I found two bullets in NE, Ohio. Are they Civil War era bullets?


Jr. Member
Aug 21, 2013
Berlin Center, Ohio
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Bounty Hunter Tracker IV
Primary Interest:
All Treasure Hunting
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I found these bullets in my field in north east, Ohio.

I hope that helps!

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Full Member
Feb 22, 2013
Primary Interest:
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The one on the left certainly looks promising, somebody on here like Cannonball guy will tell you for sure, but they are gonna want length and diameter...FYI. HH

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Bronze Member
Jul 12, 2012
Western New York
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garrett at4 beach hunter, bounty hunter,CZ-5,CZ-7, Minelab EXP SE, Garrett ACE-150, E-Trac, CTX 3030
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nice finds but they don't date to the civil war sorry. if you get exact measurements we would be able to help more

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Bronze Member
Dec 25, 2008
I agree with recondigger they are modern .
I used to camp at Berlin when I was young, just down from Columbia boat dock. Never detected there but found a couple nice arrowheads in the lake when the water was low. One is speckled pink and white, only one of that color Ive ever found.

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Gold Member
Sep 10, 2010
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Whites MXT, Whites DFX, Whites 6000 Di Pro
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We need the measurements in inches. Calibers are in inches, and if you want to know exactly what bullet is, speaking for myself, at least I would have to have the bullet measured in 100ths of an inch. Example, 45 caliber is .45 100ths of an inch. The bullets for my .45-70 are sized to .457 before I reload them in the case. Perhaps there are folks on the net that are younger than me that can relate metric to inch. I can't.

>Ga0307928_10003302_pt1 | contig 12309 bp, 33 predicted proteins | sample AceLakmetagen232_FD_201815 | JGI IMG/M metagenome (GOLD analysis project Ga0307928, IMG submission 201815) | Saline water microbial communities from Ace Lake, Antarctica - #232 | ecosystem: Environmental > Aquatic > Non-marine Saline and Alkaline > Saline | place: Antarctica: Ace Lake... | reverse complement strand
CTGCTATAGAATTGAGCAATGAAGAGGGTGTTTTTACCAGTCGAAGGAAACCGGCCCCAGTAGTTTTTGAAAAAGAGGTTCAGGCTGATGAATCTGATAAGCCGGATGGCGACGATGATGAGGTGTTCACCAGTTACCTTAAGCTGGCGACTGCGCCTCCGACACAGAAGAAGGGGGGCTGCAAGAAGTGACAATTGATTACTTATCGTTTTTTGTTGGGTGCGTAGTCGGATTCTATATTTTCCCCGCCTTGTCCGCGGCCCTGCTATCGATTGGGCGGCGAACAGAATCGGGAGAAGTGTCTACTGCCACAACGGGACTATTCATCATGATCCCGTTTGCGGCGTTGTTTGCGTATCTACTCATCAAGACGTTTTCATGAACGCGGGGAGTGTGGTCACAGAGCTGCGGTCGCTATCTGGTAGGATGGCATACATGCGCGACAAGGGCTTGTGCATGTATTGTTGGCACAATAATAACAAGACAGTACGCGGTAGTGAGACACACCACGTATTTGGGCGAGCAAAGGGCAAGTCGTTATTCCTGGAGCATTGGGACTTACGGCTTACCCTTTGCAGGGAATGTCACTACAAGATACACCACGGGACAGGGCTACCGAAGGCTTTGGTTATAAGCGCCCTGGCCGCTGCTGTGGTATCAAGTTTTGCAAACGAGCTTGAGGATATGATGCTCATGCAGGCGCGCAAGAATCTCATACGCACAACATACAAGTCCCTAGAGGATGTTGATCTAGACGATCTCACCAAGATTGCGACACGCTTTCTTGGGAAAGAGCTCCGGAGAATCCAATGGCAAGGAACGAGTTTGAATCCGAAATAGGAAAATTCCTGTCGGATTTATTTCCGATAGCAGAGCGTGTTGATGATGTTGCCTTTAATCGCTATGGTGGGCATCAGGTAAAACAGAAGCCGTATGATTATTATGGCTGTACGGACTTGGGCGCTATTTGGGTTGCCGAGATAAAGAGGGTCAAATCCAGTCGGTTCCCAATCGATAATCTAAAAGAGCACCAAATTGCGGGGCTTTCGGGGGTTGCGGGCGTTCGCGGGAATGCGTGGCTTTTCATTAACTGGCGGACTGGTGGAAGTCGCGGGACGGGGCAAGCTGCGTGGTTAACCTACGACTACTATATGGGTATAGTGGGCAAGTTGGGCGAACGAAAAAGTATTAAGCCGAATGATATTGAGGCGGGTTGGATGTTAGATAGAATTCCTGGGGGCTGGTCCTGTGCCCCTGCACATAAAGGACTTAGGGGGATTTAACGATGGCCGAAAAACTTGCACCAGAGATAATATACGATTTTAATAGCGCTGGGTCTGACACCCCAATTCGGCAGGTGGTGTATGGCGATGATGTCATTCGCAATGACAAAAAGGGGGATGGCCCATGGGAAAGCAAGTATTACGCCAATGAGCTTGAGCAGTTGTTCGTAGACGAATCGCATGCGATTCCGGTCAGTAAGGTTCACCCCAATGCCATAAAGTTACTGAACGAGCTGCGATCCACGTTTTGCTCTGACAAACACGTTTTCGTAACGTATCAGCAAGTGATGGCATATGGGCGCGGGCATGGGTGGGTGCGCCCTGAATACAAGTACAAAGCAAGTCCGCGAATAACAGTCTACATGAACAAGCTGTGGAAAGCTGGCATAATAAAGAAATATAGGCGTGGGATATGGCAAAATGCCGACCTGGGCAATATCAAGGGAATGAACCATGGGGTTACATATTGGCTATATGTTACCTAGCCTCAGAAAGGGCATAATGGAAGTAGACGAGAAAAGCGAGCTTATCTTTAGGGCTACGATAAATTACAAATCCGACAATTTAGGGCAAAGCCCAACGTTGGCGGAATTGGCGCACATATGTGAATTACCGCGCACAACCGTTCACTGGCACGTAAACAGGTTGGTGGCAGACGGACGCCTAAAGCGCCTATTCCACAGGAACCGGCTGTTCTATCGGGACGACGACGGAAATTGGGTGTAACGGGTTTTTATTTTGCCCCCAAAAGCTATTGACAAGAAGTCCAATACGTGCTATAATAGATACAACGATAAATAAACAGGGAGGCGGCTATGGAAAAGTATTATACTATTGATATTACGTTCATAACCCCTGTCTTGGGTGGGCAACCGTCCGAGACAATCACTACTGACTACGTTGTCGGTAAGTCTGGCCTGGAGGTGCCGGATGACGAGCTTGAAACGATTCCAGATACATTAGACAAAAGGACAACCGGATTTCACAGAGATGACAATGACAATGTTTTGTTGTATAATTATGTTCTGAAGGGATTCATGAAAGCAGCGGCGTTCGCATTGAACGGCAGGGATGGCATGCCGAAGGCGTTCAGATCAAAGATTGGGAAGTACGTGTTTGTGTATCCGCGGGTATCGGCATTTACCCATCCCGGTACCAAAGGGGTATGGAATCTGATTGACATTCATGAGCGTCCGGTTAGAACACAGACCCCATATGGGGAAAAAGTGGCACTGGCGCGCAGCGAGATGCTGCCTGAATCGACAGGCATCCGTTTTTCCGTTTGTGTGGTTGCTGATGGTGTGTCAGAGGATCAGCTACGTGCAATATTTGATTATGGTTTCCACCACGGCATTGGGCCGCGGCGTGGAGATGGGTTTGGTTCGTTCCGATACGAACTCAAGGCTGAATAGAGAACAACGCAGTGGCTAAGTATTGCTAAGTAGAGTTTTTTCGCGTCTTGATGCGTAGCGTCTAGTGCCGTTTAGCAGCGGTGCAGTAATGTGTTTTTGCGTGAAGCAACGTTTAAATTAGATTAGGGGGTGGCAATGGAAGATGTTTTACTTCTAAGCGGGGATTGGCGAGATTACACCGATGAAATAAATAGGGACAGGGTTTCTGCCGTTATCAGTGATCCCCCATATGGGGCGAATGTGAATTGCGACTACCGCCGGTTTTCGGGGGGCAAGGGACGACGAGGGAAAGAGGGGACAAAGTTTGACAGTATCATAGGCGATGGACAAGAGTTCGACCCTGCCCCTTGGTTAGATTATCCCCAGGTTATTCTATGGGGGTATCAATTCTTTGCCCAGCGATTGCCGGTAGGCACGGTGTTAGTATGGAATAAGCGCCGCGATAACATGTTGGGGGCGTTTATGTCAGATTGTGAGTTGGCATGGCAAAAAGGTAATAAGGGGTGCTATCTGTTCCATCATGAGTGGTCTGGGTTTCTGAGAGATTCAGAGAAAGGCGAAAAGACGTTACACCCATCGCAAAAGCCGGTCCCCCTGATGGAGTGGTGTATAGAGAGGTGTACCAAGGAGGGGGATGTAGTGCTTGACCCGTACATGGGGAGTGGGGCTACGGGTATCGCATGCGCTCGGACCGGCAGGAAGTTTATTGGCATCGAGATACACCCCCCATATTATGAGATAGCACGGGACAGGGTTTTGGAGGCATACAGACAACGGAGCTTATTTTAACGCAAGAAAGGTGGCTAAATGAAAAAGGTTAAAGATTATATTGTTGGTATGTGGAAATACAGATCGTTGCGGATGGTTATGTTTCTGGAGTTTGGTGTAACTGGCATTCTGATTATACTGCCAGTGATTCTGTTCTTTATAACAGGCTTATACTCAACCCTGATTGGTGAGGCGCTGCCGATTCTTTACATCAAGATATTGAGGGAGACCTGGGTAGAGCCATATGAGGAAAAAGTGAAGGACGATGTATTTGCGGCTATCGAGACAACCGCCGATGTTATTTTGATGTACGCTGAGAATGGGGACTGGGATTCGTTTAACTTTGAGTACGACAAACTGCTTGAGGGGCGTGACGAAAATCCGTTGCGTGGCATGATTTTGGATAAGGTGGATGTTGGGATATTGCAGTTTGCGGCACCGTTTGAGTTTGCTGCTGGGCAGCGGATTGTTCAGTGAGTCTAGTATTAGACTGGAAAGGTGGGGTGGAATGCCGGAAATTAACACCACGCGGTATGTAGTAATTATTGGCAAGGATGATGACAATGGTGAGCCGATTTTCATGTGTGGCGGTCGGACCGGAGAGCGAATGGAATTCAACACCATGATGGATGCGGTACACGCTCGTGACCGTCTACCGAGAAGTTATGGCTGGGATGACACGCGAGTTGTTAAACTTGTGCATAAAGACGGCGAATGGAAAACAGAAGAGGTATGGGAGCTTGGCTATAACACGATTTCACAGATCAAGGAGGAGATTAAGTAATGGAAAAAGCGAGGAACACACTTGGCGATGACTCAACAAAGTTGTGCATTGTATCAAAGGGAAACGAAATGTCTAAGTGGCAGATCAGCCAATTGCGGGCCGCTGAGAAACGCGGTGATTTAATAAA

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Full Member
Feb 20, 2012
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Whites M6, Fisher F5, Fisher 1265-X, Teknetics T2
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Dimensions are off, reference Lincoln cent diameter is 19.05 mm (0.75 inch).

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Gold Member
Feb 24, 2006
Occupied CSA (Richmond VA)
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Chicagobulls567 wrote:
> The bullet on the left is 10 cm tall, with a diameter of 4 cm.
> The bullet on the right is 6 cm tall, with a diameter of 3 cm.

The US penny in the photo shows your measurements of the bullets are entirely incorrect. A penny's diameter is 19mm (1.9cm), which is approximately .75-inch (3/4-inch). A 10cm tall bullet is 2.5-inches tall, and a 6cm tall bullet is 1.5-inches tall... and neither of your bullets are that tall. Even if you meant to say millimeters instead of centimeters, that's still wrong, because a 10mm tall bullet is a little under 4/10ths-inch tall, and a 6mm bullet is a little under 1/4-inch tall. The penny shows neither of your bullets are that size.

Comparing your bullets' sizes with the penny, I'd estimate that the larger one is a .45-caliber to .50-caliber, and the smaller one is .22-caliber or .25-caliber.

Neither of your bullets is from the civil war era. The .22 or .25-caliber one appears to be a "copper-jacketed" bullet, and copper-jacketed .22 or .25-caliber bullets are strictly 20th-Century.

We'll need correct measurements of the larger bullet's diameter and length to ID it and tell whether it is from the latter-1800s or the 20th-Century.

By the way:
The smaller bullet shows multiple tiny parallel ridges inside its body-groove. That is called a "reeded groove" or "reeded cannelure" or "knurled cannelure." That did not exist on bullets until about 1880, so when you see multiple tiny parallel ridges in a bullet's body-groove, the bullet is from later than the civil war.


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